Parents also need to be ready to face criticism. “We have to be prepared that the other parent may lash out,” Smith writes. “If you decide you need to make the call to a fellow parent and you are not met with words of thanks and open arms, then please give them grace and space while knowing that you made the call you had to make. Love can make it hard for us to see when those closest to us are struggling.”
Talk with your teen
After you’ve reported the post, actively support your child and discuss what they have seen. “Parents should not be afraid to ask their children if they have ever experienced those same thoughts, urges or behaviors,” Hakimi Ederer says. “It’s a myth that talking about suicide with your child will plant the idea or increase their risk. Talking about it will open the doors to communication about a topic that is often kept secret and gives your child permission to bring it up anytime in the future if they are struggling.”
Teens also need to learn the best way to continue to help a friend, while still protecting their own mental health. It’s tempting for teens to go into “therapist mode,” says Hakimi Ederer, something that can cause anxiety and put pressure on a teen to “save” their friend. “Teens can have a hard time understanding that they are not responsible for another person’s mental health and well-being. Parents can suggest their teen respond with ‘This is serious, and I hope you are talking to an adult or therapist about this.’”
Have discussions early
It can be helpful, for both parents and teens, to have an in-depth conversation about how your family members will respond to texts or social media posts about difficult topics. Having a discussion earlier would have prepared us for the inevitable. But I wanted to protect my child, so I skimmed the surface, hoping she would never see a post, and scrambling to react when she did. We never discussed specifics — how she would report, and what I would do to help her.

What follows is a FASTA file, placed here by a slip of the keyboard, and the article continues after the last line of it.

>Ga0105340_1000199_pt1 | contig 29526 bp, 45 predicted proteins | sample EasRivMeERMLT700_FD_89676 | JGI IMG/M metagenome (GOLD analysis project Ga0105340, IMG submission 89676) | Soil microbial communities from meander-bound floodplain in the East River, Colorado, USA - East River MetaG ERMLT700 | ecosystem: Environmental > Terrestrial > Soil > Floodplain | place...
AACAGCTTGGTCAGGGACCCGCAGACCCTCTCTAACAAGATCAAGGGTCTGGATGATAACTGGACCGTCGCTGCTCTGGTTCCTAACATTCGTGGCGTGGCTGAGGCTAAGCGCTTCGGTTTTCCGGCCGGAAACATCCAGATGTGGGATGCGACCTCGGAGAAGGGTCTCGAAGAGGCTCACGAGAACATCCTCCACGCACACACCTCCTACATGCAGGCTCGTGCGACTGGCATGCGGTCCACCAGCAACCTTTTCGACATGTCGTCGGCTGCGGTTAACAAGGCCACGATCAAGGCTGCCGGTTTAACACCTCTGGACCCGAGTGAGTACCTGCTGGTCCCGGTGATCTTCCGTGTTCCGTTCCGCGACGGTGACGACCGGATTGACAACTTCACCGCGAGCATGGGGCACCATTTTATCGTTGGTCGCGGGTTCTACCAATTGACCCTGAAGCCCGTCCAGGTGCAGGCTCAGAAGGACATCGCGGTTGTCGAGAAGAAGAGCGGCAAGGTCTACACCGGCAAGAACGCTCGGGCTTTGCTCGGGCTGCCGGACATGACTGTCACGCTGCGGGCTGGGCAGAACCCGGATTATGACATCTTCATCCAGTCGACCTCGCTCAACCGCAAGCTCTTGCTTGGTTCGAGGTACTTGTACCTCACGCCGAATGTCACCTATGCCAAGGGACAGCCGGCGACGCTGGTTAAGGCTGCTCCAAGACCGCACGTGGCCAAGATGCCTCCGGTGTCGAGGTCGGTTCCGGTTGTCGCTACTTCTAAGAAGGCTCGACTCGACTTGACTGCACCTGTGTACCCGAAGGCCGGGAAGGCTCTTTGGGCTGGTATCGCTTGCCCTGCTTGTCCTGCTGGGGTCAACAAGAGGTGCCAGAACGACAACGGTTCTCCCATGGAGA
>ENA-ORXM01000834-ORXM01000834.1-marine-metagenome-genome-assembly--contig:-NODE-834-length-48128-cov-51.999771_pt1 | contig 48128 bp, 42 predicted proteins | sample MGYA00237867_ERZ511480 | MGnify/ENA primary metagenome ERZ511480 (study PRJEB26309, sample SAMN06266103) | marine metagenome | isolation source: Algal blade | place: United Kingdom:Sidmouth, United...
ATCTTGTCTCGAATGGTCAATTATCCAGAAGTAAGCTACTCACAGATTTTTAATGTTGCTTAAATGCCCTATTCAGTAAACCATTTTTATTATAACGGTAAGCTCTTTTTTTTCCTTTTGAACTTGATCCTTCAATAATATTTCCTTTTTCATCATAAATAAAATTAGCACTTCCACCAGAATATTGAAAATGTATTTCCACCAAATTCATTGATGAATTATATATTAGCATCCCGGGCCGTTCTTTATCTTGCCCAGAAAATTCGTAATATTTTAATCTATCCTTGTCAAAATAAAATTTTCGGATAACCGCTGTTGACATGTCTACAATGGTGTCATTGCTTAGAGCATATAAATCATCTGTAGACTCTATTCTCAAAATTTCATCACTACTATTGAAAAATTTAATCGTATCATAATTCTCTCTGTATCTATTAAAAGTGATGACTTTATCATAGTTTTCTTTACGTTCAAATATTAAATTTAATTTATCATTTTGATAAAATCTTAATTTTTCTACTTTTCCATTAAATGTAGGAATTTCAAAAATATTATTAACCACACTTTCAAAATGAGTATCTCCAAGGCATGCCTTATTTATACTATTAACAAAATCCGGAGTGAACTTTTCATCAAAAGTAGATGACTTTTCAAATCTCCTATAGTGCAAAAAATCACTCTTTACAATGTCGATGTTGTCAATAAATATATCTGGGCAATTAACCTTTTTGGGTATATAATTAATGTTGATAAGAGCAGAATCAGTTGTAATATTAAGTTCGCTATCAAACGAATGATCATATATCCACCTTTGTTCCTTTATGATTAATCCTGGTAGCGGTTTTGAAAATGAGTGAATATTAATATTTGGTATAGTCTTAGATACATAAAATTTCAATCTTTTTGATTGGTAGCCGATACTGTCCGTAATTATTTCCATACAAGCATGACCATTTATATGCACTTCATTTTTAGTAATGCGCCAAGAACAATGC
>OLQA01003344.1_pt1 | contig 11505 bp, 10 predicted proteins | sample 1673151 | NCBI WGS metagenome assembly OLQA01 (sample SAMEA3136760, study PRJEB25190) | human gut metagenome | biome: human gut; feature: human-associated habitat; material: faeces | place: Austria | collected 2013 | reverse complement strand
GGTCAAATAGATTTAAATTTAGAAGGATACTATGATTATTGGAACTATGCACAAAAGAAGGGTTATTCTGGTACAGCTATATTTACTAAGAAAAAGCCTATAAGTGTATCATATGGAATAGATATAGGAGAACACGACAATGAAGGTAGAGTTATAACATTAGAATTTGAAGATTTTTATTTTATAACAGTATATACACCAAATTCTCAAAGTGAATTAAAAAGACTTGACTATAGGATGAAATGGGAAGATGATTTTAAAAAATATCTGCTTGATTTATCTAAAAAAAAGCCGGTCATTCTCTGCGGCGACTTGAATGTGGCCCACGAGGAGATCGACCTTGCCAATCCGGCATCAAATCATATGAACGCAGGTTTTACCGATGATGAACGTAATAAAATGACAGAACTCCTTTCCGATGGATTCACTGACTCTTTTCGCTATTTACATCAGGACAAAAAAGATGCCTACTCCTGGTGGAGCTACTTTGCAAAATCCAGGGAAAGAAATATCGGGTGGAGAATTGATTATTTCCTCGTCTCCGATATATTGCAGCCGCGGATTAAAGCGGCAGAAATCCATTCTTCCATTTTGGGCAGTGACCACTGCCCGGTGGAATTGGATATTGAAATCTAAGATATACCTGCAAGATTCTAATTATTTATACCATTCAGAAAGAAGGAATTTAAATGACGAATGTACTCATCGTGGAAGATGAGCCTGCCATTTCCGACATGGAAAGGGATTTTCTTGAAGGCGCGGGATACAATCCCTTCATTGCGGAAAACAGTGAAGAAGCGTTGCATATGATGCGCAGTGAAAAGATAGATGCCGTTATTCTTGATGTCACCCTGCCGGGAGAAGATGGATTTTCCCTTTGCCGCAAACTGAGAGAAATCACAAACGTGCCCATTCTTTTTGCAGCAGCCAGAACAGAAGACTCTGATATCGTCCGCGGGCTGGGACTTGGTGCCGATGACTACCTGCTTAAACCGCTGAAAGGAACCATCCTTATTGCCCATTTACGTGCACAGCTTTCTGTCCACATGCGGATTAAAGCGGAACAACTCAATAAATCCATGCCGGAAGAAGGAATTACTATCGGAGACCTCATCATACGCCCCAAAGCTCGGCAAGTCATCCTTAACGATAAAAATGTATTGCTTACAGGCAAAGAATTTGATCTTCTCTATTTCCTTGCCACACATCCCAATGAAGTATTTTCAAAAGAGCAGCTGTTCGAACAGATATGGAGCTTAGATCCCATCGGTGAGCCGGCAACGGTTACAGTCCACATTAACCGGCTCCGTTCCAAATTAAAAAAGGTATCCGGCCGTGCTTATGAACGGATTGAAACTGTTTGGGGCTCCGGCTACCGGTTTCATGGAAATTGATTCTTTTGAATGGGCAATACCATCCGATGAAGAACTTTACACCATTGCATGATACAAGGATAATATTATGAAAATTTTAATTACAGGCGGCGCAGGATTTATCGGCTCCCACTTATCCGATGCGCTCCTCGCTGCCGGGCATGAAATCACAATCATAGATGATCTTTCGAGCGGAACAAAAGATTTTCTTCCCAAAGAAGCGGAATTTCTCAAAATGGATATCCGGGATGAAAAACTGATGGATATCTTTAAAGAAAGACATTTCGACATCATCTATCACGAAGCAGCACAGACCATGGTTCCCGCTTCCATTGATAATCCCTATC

Smith suggests helping your teen brainstorm a list of trusted adults they can turn to if a friend is discussing self-harm or suicide.
I missed my chance to help my daughter plan her response before this happened and show her I supported her and trusted her judgment. That decision was naive on my part. I wish we had talked openly before it became an immediate and frightening concern. Instead, we both scrambled, asking friends — adult and teen — who had already faced a reporting dilemma for help. It felt like we just muddled through. I’m still not sure we took the easiest, most direct or most effective path.
“Parents don’t need to wait until their teens bring something concerning to them to start talking to them about upsetting social media content,” Hakimi Ederer writes. “It’s highly likely that their teens have already encountered something that has concerned them, or they will undoubtedly encounter this content in the future.”
I’ve since taken Hakimi Ederer’s advice; I’ve talked with my daughter about how to report, and about the distinction between helping a friend and assuming responsibility for another person’s mental health. We both feel better prepared for the next time something like this happens. And that’s important, because we’re both convinced there most likely will be a next time.
Beth Swanson is a freelance writer living in North Bend, Wash. Find her on Twitter @write4chocolate.